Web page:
Mr. Rod Seiling, president of the Greater Toronto Hotel Association, is anxious over the loss of many American tourists to our largest city and to our country as a whole. It seems that Americans are choosing to go to tropical destinations such as Aruba and Cancun, and are shunning Canada in great numbers. While some of this obviously has to do with the rising loonie and the simple fact that we aren’t a tropical clime, there are many reasons that are thick in political overtones.
Mr. Seiling misses the mark when he states “Unfortunately, when they think of our country, they only see the age-old stereotype of the three M’s — moose, mountains and Mounties.” To counter this, Mr. Seiling is asking Ottawa to spend $100 million to market Canada. After SARS struck Toronto, all levels of government kicked in massive funding to restore Toronto’s international lustre. If anyone still sees Canada in the terms that Mr. Seiling claims, then they do not watch television or read newspapers and as such, are unreachable. Money is not the answer to his woes.
I believe that the reasons that Americans are shunning our country are very simple, and they are very political. For more than a decade, and especially the last few, Canadian politicians have used anti-Americanism as a campaign tool and a party platform. We have had politicians stand up in Parliament to use profanity against them, we have had an MP stomp on a George Bush doll, openly condemn them on the international stage, and now we have politicians at all three levels of government in Ontario trying to place our ongoing crime problems on their doorstep.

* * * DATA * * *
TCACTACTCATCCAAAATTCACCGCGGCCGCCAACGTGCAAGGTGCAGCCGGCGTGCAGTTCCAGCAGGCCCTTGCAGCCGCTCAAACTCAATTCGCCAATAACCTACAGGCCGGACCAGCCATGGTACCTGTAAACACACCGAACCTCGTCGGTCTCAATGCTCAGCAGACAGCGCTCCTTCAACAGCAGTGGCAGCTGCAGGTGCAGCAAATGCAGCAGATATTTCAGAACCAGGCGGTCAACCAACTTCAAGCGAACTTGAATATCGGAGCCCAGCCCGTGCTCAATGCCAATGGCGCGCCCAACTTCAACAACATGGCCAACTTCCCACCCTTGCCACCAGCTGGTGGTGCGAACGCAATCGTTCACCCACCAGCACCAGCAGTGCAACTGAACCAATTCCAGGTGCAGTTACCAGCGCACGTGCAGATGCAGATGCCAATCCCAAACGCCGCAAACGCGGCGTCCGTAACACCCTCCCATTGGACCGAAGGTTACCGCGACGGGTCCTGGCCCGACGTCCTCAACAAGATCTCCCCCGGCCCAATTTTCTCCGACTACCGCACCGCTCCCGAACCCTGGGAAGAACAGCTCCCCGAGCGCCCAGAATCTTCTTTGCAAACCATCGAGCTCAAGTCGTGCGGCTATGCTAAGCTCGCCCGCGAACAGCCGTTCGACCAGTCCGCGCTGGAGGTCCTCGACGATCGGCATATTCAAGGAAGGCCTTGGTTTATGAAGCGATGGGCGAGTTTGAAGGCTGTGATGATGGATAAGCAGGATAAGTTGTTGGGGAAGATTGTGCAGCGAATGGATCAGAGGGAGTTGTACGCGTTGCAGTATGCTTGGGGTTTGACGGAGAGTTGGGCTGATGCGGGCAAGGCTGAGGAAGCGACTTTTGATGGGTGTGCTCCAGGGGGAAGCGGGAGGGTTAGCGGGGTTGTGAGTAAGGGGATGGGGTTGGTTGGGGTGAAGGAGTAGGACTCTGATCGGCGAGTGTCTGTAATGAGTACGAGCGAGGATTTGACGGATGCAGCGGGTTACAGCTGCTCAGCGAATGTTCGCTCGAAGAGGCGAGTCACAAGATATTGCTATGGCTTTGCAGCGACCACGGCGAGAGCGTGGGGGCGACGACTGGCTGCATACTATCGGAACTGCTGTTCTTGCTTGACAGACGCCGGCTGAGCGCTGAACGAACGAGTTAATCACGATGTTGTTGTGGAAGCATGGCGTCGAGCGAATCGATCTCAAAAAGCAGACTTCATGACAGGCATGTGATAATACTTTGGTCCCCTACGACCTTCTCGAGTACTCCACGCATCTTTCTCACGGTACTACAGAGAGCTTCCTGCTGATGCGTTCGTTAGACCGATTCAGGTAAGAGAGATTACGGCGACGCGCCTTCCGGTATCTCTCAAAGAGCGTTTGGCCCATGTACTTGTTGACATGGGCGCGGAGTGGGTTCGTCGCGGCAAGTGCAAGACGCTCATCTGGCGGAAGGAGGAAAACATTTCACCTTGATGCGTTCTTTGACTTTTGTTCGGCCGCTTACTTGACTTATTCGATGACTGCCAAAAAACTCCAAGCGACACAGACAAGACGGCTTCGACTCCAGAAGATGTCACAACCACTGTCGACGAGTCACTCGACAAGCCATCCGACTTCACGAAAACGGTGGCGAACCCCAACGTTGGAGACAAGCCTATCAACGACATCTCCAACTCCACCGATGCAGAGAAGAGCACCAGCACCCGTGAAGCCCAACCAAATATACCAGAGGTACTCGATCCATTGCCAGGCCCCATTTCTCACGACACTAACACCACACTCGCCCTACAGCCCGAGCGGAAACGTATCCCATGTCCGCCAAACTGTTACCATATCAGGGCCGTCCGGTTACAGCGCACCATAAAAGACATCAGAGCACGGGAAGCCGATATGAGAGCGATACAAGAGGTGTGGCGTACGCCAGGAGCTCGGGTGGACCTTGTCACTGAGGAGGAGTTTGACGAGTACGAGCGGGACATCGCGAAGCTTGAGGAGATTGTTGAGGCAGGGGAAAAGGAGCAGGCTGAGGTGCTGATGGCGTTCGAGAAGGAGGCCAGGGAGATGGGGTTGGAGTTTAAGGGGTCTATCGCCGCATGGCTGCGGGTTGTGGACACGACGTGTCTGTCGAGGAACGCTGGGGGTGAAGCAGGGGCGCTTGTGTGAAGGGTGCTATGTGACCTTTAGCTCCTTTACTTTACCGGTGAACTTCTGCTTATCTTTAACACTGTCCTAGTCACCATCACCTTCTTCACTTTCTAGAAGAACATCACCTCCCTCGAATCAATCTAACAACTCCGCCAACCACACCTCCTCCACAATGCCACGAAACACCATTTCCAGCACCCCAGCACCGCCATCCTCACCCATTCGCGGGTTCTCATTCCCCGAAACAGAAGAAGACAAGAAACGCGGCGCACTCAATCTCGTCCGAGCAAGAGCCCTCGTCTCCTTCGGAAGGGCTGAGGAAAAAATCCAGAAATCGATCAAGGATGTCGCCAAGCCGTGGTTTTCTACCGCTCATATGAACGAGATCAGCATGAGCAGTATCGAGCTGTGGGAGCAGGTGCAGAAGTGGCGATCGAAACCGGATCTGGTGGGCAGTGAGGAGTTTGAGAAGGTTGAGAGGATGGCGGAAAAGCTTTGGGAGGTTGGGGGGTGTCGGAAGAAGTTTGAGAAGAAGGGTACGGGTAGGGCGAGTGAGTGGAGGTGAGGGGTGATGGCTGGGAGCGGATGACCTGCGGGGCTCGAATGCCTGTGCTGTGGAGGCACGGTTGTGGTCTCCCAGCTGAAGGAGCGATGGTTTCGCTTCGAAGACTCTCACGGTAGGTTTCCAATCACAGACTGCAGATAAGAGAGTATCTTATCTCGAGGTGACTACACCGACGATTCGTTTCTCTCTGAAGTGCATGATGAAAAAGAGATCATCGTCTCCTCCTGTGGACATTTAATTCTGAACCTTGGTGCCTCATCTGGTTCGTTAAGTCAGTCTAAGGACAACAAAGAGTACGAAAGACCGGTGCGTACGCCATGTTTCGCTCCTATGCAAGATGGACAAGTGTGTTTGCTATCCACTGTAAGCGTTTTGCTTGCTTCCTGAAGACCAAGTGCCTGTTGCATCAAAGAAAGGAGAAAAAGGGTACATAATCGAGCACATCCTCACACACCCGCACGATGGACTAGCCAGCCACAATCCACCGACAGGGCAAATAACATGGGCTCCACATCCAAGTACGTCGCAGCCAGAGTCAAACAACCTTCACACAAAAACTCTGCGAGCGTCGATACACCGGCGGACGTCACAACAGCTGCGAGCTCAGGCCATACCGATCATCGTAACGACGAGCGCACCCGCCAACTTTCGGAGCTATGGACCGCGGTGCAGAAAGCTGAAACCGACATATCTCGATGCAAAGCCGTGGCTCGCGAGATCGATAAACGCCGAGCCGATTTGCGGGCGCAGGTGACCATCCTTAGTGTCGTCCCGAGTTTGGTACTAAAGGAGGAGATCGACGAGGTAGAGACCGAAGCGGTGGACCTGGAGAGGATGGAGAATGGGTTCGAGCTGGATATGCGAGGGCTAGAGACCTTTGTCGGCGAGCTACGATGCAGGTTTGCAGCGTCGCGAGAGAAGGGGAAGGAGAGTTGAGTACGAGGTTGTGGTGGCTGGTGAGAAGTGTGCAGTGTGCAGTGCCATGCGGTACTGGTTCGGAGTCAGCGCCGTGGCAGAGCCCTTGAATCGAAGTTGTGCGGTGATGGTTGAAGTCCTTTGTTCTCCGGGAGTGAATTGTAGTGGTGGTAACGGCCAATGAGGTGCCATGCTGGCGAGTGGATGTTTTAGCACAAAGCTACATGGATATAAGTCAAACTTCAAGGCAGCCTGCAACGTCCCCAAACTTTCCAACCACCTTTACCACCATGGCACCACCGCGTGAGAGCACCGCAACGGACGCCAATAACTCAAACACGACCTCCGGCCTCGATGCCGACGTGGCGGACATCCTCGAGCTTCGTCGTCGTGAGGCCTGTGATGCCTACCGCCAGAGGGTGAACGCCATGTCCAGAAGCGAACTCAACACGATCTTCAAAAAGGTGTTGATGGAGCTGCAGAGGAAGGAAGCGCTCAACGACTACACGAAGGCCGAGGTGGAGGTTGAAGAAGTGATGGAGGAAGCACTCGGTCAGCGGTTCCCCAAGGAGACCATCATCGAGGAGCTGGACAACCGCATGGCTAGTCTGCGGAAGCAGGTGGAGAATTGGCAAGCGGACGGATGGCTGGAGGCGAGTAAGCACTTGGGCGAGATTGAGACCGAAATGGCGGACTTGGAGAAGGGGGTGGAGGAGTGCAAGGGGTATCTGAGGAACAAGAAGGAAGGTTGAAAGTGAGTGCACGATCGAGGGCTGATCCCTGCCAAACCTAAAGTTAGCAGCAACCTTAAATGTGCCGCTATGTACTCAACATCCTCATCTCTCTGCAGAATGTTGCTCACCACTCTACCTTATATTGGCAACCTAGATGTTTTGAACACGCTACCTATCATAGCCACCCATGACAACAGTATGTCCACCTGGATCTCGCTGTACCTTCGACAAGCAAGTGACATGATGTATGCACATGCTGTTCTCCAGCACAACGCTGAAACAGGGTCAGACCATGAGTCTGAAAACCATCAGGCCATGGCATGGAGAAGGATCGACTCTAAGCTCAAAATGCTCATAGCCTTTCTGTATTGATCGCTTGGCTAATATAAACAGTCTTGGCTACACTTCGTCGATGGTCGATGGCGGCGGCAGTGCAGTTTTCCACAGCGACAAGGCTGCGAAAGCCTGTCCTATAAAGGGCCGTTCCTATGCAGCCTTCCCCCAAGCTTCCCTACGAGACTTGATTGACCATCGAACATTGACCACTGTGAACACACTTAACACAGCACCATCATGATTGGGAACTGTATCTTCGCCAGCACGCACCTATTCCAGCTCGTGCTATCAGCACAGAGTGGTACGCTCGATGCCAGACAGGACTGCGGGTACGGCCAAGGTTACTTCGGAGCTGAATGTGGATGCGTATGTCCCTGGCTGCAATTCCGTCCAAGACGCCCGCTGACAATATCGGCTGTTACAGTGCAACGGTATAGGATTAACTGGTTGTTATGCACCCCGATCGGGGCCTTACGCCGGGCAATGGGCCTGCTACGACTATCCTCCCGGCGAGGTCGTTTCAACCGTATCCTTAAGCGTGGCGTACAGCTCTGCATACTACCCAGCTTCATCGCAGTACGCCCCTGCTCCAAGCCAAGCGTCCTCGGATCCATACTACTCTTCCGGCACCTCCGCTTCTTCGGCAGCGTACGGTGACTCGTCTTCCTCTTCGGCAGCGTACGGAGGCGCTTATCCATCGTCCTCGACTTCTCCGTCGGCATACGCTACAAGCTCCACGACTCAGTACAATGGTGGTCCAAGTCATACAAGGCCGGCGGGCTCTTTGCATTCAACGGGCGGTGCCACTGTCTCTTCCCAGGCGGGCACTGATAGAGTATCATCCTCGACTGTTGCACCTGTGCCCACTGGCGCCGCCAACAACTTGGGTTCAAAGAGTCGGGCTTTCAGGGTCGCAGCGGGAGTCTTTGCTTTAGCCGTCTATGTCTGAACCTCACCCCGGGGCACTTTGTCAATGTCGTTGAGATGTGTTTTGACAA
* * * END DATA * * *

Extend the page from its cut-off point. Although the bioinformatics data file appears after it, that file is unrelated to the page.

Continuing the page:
Our friendship with our neighbours has been cooling for a while now. In the last five years, those who do business with Americans have seen a profound shift in the attitude with which they view us. We are no longer their close friend, but simply another trading partner. From the largest exporter to the little guy on eBay, Americans have closed their wallets to Canada.
As a grassroots indicator of how they feel, one must only look at the many American eBayers who will no longer ship to Canada, resulting in a lower price for their own goods. These, for the most part, are the little guys, the ordinary guy and gal; everyday Americans. It seems money isn’t the deciding factor for them, nor should it be. If you will find a seller who will take the time to explain to you their reasoning, then they will explain that along with the customs problems and shipping costs, there is simply a dislike for the way Canadians look at them.
I don’t presume to tell people what to think of our neighbours nor am I passing judgment on them, but be sure of one thing. When you start to denigrate an entire nation, don’t be surprised when they take their business elsewhere. Actions sometimes have consequences despite what our politicians have been telling us. We cannot have our cake and eat it, too.
While many Torontonians do not seem to see the connectiveness of many of the issues facing them, Americans are quite different. For the most part, they are more patriotic. They not only sing their anthem at sporting events like we do, they feel it. While we assert our love for country, they wear their love on their sleeves and many of them carry their convictions into the marketplace, as they should. We, for the most part, do not.
With our dollar rising and our cities continuing to vote en masse for the anti-American liberals, I am afraid Mr. Seiling has his work cut out for him. The money he is requesting may alleviate some of the crunch, but as in most areas, it is not the answer. The answer is to treat our neighbours with a sincere respect, especially if we also want them to be our customers. Remember the maxim that states that the customer is always right? Well, we have personally insulted 250 million of them.
This problem will not be fixed quickly, but perhaps now with a new Canadian government and a new prime minister, our relations will begin to thaw. Even if it turns out to be a quick thaw, reparations to our friendship will take many generations to restore what we once had. Friendships are like that.